Popular Science Monthly/Volume 20/March 1882/Recent Wonders of Electricity I

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By W. H. PREECE, F. R. S.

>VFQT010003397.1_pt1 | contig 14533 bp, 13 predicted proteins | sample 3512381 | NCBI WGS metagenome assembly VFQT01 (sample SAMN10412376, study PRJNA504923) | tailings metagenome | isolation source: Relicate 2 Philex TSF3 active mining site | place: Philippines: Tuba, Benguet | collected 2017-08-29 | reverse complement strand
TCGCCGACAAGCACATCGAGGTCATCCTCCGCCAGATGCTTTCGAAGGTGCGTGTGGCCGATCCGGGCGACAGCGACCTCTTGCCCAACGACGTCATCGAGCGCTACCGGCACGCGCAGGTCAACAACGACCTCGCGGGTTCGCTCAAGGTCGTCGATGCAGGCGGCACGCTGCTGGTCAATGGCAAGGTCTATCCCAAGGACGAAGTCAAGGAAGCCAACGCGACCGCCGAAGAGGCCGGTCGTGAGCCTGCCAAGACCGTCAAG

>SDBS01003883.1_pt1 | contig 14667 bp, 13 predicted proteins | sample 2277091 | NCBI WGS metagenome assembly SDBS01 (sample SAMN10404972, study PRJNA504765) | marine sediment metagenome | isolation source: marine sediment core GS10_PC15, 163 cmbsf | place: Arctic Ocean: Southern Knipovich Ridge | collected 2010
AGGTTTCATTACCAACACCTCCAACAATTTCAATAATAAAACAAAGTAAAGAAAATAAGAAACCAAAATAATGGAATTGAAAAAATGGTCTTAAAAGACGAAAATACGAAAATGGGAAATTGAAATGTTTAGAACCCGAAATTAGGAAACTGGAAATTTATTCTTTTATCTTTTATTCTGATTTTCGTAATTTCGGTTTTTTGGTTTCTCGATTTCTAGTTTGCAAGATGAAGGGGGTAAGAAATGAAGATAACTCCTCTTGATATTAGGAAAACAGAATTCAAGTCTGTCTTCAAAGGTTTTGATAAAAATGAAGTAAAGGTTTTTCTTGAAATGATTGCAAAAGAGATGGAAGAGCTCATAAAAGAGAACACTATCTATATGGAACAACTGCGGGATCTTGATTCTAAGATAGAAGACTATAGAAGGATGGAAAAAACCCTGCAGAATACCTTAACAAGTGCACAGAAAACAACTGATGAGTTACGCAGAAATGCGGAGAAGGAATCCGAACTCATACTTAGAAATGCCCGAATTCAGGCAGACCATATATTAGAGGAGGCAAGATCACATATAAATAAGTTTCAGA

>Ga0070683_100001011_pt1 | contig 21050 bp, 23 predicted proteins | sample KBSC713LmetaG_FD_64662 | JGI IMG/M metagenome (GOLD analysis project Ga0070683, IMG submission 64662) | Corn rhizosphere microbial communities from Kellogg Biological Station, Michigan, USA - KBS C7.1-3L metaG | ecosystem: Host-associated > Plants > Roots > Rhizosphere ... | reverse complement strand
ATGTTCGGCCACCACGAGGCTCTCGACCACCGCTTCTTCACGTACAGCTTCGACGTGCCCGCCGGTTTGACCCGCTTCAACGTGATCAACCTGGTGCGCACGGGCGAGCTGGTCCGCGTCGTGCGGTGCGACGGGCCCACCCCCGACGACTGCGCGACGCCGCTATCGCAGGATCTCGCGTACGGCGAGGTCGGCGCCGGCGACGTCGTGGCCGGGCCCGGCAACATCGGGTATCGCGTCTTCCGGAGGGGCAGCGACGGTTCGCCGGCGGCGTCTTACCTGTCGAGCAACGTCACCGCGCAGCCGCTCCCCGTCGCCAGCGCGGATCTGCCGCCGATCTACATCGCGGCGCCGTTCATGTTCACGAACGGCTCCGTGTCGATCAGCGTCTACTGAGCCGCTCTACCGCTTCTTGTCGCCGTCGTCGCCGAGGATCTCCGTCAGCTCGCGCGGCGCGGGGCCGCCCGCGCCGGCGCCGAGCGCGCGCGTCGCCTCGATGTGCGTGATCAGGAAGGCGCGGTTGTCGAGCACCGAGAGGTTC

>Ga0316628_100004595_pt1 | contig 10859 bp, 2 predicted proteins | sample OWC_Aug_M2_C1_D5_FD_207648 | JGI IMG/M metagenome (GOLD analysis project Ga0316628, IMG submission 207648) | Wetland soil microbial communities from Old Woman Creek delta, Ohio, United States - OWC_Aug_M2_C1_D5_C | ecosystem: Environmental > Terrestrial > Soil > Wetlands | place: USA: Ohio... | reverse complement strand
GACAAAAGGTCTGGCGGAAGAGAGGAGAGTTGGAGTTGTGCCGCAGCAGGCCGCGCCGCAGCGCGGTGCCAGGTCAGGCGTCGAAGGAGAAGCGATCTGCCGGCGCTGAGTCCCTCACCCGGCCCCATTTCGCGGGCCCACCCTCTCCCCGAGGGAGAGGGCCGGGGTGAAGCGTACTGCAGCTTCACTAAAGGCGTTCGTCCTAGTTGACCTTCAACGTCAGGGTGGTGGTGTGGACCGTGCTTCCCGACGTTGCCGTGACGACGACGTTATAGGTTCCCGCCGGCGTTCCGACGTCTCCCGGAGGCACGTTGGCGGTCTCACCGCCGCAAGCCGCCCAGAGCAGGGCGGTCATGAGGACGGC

I OUGHT to commence, if I carried out the customary practice, by addressing the audience as ladies and gentlemen, but to-night I much prefer commencing with boys and girls, because the two lectures that I am about to deliver to you are really intended to be addressed to the youngest members of the society. I would first direct your attention to the fact that this hall is illuminated by electricity, and, although I do not intend in any way to refer to the electric light to-night, it is my intention, step by step, to lead you up to it, so that, when we part this day week, I hope and trust to be able to let you depart with a thorough and complete knowledge how electricity works and how it produces these marvelous effects. To accomplish this object there are two things most essential: the first is, that I, your lecturer, should be perfectly clear in my definitions, and simple in the language I use; the second is, that you should devote to me your very earnest and best attention, and strive all you can, by thought afterward, to understand what I mean. I shall use, doubtless, unconsciously, a great many words that are new to you, but which are to me just as familiar as household words. I will, however, try to explain them, and endeavor, if I can, to let those words impart to you the very idea that they conjure up in my mind. At the commencement, there are two words in very common use that many of you have heard over and over again, but which convey, in the way I shall use them, perhaps a different conception. These two words are "work "and "energy." I can readily imagine that one of you boys may say, when I call your attention to the words "work" and "energy," "Why, what nonsense to talk to me about work! Have I not been working as hard as ever I can during the past term to gain a prize, and have not I exercised all the energy I possess to distinguish myself in my class?" But the words "work" and "energy" applied in that sense are applied in a mental sense, and not at all in the physical sense in which I shall use them. Now, I dare say many of you live in town; some may live in the country; but, whether you live in town or country, you all know what a garden is, and what a gardener does. Suppose a gardener, with a ton of gravel in front of him, were told to move that gravel to a height of three feet. He would go to work with his spade; he would move shovelful after shovelful from the ground-line up to the three feet height, and after he had moved the whole of it you might readily imagine that he would be a little fatigued. Now, whenever a person does anything which causes fatigue, he does what we call work. The gardener, in lifting the gravel, would perform an amount of work which is capable of being measured. I will give you another illustration. Supposing some of you boys were put beside a pile of cricket balls, and for a wager or prize you were called upon to throw the balls as fast and as far as you could. A good thrower would perhaps throw the first ball eighty yards, he would throw the second ball seventy-five yards, the third seventy yards, the fourth sixty-five yards, and so each ball that he threw would go a less and less distance, until he had no strength left, and he could throw no more balls. Now, that boy would have done work; something would have passed out of him into the balls; he has, as it were, passed something that belonged to him into the cricket-balls, and as a result he feels fatigue through the loss of this something. Take another illustration: Supposing two crews agree to row a race. They start full of life and full of energy; they pull with all their hearts and might, and arrive at the goal, in common language, thoroughly pumped out. Something has gone out of them into the boat. That which has gone out of the crew, and out of the boy who threw the cricket-balls, is what we call energy, and what they have done is to do work upon the boat. Another example is in the case of foot-ball. A boy kicks a foot-ball and makes a splendid goal. To do that he has sent something out of his body into the ball which hurtles through the air past the goal, and the game is won. In all these illustrations something is done which results in fatigue, work is performed and energy is lost; in fact, work done means energy applied, and energy applied means work done. As mental energy is our capacity for learning lessons, for going through examinations, and that kind of thing, so the energy of the kind I speak of is the capacity for doing absolute physical work. The generality of this energy is immense. It is a difficult thing to grasp the fact that there is something in existence that we can not feel, that we can not touch, and that we can not see, but which gives us all the force and all the power we possess. The earth as it moves around the sun and the earth as it daily rotates upon its own axis are instances of the existence of this energy; in fact, every kind of change produced in the condition of matter, whether it be in its physical state or in its position with reference to fixed objects, means energy gained or energy lost. The energy gained or lost is the quantity of work done on a body, or done by that body; so I want you to grasp, if you possibly can, the fact that every case of motion on this earth—even the sound of my voice, as I now speak to you—is due to the exercise of this particular energy. Lecturing, for instance, is a considerable exercise of energy. A man can lecture pretty well for an hour; he can lecture not quite so well for two hours, but the best lecturer in the world can scarcely keep at it for three hours without losing all his energy, and, like the crew in the boat, being thoroughly pumped out. This energy—or work done, as I have said—is measurable. The gardener who moves his ton of gravel three feet high has done an amount of work that any boy can calculate who will reduce one ton to pounds, and multiply that sum by three. He will then have obtained 6,720 what we call foot-pounds. One pound raised one foot high is the common and ordinary unit of work; 33,000 pounds moved one foot high is called a horse-power, and the horsepower is the mode by which the power of steam-engines is measured. One steam-engine is known from another by its being able to exercise ten, twenty, or fifty horse-power; and so, whether it is merely the lifting of gravel—or a small tube, such as I have here—throwing a cricket-ball, moving a boat, or working a steam-engine, it can all be measured by this simple unit of foot-pounds. Two other terms are necessary in order to make you comprehend what energy is. Energy is found in two conditions—called "potential" from its position, and "kinetic" from its motion. The potential form of energy is that which exists in the form of a wound-up watch-spring: you wind up the spring of your watch, and by doing so you pass something from your body into it—you transfer energy from your own body into the watch, the spring is wound up, and the watch thereby can be kept going for twenty-four hours or more from the storage of energy imparted to it. A clock, again, will go for eight or fourteen days by your winding up the weight until you impart to the clock energy in this potential form of sufficient power to keep a clock going for a fortnight. In gunpowder there exists a splendid example of the storage of energy. It remains quiescent until heat is applied, when its potential form of energy is at once transformed into its active or kinetic form, impelling a cannon-ball or bullet with tremendous force. Coal, again, is a grand store of energy. All our steam-engines employed in manufactures are set going by the energy that is stored up in coal. This energy has remained stored up in coal for millions of years in the bowels of the earth, it is brought to the surface, and is there used to produce power in the innumerable ways with which you are acquainted. Take food—I had a very good chop just now that supplied me with a store of energy which will enable me, for one hour at least, to talk to you; and, had I not had that chop, I do not think I could have talked to you for more than half an hour, instead of the three quarters more that I hope I may yet be able to get through. I have given instances of energy in its potential form. We will now take one or two instances of it in its kinetic form—that is, when it is in a state of motion. A moving cricket-ball is a good example of kinetic energy. In its passage through the air it possesses kinetic energy, and should the ball catch your head you know pretty well what is the effect. A steamship moving and a running railway-train are kept in motion by the energy imparted to them from coal, and we know what tremendous energy a steamship or a railway-train has, as when a collision occurs there is a terrific smash-up. Our earth is another magnificent store of energy in its rotation every twenty-four hours; a portion of this energy it gives up in the shape of tides. Our tides abstract energy from the earth, which is gradually robbing the earth of its motion, and the result is that our day is getting longer and longer. If any of you live a million years, you will probably find that the day will be a minute longer than it is now!